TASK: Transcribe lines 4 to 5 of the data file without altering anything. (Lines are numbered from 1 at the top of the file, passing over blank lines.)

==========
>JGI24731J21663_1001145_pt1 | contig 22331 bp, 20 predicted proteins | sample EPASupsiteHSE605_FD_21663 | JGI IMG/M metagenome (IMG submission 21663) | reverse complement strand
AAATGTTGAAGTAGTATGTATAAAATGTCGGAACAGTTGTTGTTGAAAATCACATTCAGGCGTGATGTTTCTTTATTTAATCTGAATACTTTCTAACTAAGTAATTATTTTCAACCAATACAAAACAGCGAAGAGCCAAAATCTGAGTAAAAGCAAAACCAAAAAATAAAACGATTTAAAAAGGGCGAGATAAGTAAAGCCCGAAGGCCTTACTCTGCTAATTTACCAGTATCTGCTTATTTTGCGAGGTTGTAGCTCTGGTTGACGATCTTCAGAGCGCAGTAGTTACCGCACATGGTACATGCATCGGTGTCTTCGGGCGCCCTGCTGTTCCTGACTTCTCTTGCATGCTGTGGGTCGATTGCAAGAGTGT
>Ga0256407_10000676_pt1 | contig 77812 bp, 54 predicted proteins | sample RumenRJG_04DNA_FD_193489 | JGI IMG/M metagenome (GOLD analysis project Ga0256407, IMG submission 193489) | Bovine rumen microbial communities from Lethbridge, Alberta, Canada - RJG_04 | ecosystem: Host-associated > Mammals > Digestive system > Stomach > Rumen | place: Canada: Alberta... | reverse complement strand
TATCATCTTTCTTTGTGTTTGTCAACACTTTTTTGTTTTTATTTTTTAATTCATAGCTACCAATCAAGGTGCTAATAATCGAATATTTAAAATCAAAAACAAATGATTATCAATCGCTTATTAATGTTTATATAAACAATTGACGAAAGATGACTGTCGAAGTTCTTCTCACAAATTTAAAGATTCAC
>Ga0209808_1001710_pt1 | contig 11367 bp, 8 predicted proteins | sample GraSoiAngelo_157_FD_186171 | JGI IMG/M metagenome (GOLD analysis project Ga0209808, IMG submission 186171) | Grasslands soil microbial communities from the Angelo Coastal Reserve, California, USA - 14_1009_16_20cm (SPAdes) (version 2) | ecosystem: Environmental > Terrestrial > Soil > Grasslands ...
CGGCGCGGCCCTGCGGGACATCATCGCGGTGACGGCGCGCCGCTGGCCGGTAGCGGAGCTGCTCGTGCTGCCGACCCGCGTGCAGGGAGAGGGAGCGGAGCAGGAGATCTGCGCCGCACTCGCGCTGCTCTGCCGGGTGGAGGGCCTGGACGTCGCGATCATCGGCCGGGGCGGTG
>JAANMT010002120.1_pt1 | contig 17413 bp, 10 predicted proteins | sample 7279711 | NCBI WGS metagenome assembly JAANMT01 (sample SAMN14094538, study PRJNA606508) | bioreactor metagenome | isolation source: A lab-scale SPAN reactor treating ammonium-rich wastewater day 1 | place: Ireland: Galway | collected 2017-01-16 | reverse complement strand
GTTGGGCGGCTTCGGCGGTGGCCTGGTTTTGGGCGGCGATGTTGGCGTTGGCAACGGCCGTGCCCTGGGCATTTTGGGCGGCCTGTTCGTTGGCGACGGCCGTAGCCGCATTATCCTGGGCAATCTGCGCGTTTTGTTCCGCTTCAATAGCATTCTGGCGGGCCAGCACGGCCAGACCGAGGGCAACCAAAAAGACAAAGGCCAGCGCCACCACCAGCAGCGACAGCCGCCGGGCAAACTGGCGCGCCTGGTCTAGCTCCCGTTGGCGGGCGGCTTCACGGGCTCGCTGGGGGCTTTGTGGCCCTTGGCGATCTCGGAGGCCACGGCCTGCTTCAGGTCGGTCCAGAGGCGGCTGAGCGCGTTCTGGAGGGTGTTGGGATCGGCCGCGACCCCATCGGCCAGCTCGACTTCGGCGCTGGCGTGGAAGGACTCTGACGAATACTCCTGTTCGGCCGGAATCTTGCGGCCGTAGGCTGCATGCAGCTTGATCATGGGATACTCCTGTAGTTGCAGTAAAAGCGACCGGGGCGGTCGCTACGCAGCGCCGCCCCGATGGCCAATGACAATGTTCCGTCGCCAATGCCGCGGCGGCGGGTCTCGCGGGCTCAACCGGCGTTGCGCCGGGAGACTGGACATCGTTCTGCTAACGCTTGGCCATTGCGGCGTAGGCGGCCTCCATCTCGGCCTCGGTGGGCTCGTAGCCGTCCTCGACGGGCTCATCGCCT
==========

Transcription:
TATCATCTTTCTTTGTGTTTGTCAACACTTTTTTGTTTTTATTTTTTAATTCATAGCTACCAATCAAGGTGCTAATAATCGAATATTTAAAATCAAAAACAAATGATTATCAATCGCTTATTAATGTTTATATAAACAATTGACGAAAGATGACTGTCGAAGTTCTTCTCACAAATTTAAAGATTCAC
>Ga0209808_1001710_pt1 | contig 11367 bp, 8 predicted proteins | sample GraSoiAngelo_157_FD_186171 | JGI IMG/M metagenome (GOLD analysis project Ga0209808, IMG submission 186171) | Grasslands soil microbial communities from the Angelo Coastal Reserve, California, USA - 14_1009_16_20cm (SPAdes) (version 2) | ecosystem: Environmental > Terrestrial > Soil > Grasslands ...